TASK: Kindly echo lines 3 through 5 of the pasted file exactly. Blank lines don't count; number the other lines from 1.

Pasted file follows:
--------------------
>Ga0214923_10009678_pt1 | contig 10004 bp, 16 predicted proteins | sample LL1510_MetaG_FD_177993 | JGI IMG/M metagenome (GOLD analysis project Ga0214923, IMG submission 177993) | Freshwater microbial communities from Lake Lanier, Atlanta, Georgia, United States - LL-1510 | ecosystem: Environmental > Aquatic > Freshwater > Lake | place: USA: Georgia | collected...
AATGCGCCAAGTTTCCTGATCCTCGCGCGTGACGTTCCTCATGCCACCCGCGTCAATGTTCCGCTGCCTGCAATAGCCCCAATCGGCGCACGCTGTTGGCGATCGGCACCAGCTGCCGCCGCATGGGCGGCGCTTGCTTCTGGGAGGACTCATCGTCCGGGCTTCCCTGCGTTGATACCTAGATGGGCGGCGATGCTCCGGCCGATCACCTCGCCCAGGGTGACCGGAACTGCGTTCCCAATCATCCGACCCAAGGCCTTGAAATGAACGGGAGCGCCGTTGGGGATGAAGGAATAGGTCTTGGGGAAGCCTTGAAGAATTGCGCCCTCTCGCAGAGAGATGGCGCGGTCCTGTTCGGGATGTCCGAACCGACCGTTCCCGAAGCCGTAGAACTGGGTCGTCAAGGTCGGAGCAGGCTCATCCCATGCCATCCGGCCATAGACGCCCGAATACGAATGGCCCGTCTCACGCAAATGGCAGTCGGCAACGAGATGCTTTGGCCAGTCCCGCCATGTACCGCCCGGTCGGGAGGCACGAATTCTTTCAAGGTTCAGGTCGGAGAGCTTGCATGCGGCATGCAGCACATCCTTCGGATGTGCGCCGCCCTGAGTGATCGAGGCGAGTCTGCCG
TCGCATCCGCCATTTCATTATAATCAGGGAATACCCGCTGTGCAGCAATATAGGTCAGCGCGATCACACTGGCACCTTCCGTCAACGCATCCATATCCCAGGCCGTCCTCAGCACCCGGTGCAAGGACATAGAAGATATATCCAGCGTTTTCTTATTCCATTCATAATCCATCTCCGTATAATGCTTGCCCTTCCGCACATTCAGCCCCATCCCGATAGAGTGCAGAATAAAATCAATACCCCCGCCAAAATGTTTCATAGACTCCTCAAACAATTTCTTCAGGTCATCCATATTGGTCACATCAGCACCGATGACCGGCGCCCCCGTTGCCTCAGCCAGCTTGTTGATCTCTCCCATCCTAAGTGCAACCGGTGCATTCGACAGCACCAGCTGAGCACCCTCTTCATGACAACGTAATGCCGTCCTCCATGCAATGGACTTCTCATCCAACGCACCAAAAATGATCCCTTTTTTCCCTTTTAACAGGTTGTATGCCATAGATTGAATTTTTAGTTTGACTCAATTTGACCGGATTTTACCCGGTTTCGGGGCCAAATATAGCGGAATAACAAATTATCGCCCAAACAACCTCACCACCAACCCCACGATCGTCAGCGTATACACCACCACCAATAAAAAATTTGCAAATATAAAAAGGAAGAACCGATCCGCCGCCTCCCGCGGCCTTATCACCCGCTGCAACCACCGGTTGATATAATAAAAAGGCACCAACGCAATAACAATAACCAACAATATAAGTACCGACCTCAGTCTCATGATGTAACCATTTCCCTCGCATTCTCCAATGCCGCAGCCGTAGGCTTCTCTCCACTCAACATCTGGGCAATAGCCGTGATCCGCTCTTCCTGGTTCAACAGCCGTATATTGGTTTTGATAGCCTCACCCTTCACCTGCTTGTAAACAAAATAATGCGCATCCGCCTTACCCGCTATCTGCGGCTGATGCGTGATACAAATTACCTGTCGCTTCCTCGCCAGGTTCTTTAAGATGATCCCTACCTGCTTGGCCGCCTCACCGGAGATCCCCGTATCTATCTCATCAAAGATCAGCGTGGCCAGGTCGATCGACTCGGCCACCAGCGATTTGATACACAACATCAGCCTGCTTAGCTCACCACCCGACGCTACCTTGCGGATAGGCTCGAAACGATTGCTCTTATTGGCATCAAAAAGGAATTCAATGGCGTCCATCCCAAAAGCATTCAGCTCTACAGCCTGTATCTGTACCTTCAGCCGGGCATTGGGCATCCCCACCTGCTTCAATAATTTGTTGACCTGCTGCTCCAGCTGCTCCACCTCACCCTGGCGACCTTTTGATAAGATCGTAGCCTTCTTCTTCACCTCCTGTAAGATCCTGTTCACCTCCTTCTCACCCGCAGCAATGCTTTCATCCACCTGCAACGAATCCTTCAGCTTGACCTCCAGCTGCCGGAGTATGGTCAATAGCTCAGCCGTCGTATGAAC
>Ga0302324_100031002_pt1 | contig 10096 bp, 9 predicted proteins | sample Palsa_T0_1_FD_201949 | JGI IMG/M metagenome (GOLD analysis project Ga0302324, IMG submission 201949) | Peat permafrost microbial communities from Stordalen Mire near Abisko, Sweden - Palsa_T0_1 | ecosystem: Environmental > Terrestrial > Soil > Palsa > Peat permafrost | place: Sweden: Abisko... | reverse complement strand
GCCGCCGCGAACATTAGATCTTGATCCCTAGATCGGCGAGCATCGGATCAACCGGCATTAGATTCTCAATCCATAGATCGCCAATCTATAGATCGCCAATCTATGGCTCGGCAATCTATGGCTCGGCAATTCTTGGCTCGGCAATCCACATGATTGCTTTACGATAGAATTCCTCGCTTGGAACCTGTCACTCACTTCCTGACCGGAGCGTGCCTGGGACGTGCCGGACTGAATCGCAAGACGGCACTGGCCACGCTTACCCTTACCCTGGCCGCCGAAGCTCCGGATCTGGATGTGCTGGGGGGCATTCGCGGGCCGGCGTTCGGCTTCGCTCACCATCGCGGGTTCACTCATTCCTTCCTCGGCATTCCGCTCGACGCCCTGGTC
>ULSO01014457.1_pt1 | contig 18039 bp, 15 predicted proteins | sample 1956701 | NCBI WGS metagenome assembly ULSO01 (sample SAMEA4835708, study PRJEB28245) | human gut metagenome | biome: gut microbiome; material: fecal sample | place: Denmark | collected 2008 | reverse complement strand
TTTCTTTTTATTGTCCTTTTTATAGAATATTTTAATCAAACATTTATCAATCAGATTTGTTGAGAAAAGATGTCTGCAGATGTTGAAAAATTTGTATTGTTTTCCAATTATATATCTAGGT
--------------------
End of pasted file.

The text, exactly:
TCGCATCCGCCATTTCATTATAATCAGGGAATACCCGCTGTGCAGCAATATAGGTCAGCGCGATCACACTGGCACCTTCCGTCAACGCATCCATATCCCAGGCCGTCCTCAGCACCCGGTGCAAGGACATAGAAGATATATCCAGCGTTTTCTTATTCCATTCATAATCCATCTCCGTATAATGCTTGCCCTTCCGCACATTCAGCCCCATCCCGATAGAGTGCAGAATAAAATCAATACCCCCGCCAAAATGTTTCATAGACTCCTCAAACAATTTCTTCAGGTCATCCATATTGGTCACATCAGCACCGATGACCGGCGCCCCCGTTGCCTCAGCCAGCTTGTTGATCTCTCCCATCCTAAGTGCAACCGGTGCATTCGACAGCACCAGCTGAGCACCCTCTTCATGACAACGTAATGCCGTCCTCCATGCAATGGACTTCTCATCCAACGCACCAAAAATGATCCCTTTTTTCCCTTTTAACAGGTTGTATGCCATAGATTGAATTTTTAGTTTGACTCAATTTGACCGGATTTTACCCGGTTTCGGGGCCAAATATAGCGGAATAACAAATTATCGCCCAAACAACCTCACCACCAACCCCACGATCGTCAGCGTATACACCACCACCAATAAAAAATTTGCAAATATAAAAAGGAAGAACCGATCCGCCGCCTCCCGCGGCCTTATCACCCGCTGCAACCACCGGTTGATATAATAAAAAGGCACCAACGCAATAACAATAACCAACAATATAAGTACCGACCTCAGTCTCATGATGTAACCATTTCCCTCGCATTCTCCAATGCCGCAGCCGTAGGCTTCTCTCCACTCAACATCTGGGCAATAGCCGTGATCCGCTCTTCCTGGTTCAACAGCCGTATATTGGTTTTGATAGCCTCACCCTTCACCTGCTTGTAAACAAAATAATGCGCATCCGCCTTACCCGCTATCTGCGGCTGATGCGTGATACAAATTACCTGTCGCTTCCTCGCCAGGTTCTTTAAGATGATCCCTACCTGCTTGGCCGCCTCACCGGAGATCCCCGTATCTATCTCATCAAAGATCAGCGTGGCCAGGTCGATCGACTCGGCCACCAGCGATTTGATACACAACATCAGCCTGCTTAGCTCACCACCCGACGCTACCTTGCGGATAGGCTCGAAACGATTGCTCTTATTGGCATCAAAAAGGAATTCAATGGCGTCCATCCCAAAAGCATTCAGCTCTACAGCCTGTATCTGTACCTTCAGCCGGGCATTGGGCATCCCCACCTGCTTCAATAATTTGTTGACCTGCTGCTCCAGCTGCTCCACCTCACCCTGGCGACCTTTTGATAAGATCGTAGCCTTCTTCTTCACCTCCTGTAAGATCCTGTTCACCTCCTTCTCACCCGCAGCAATGCTTTCATCCACCTGCAACGAATCCTTCAGCTTGACCTCCAGCTGCCGGAGTATGGTCAATAGCTCAGCCGTCGTATGAAC
>Ga0302324_100031002_pt1 | contig 10096 bp, 9 predicted proteins | sample Palsa_T0_1_FD_201949 | JGI IMG/M metagenome (GOLD analysis project Ga0302324, IMG submission 201949) | Peat permafrost microbial communities from Stordalen Mire near Abisko, Sweden - Palsa_T0_1 | ecosystem: Environmental > Terrestrial > Soil > Palsa > Peat permafrost | place: Sweden: Abisko... | reverse complement strand
GCCGCCGCGAACATTAGATCTTGATCCCTAGATCGGCGAGCATCGGATCAACCGGCATTAGATTCTCAATCCATAGATCGCCAATCTATAGATCGCCAATCTATGGCTCGGCAATCTATGGCTCGGCAATTCTTGGCTCGGCAATCCACATGATTGCTTTACGATAGAATTCCTCGCTTGGAACCTGTCACTCACTTCCTGACCGGAGCGTGCCTGGGACGTGCCGGACTGAATCGCAAGACGGCACTGGCCACGCTTACCCTTACCCTGGCCGCCGAAGCTCCGGATCTGGATGTGCTGGGGGGCATTCGCGGGCCGGCGTTCGGCTTCGCTCACCATCGCGGGTTCACTCATTCCTTCCTCGGCATTCCGCTCGACGCCCTGGTC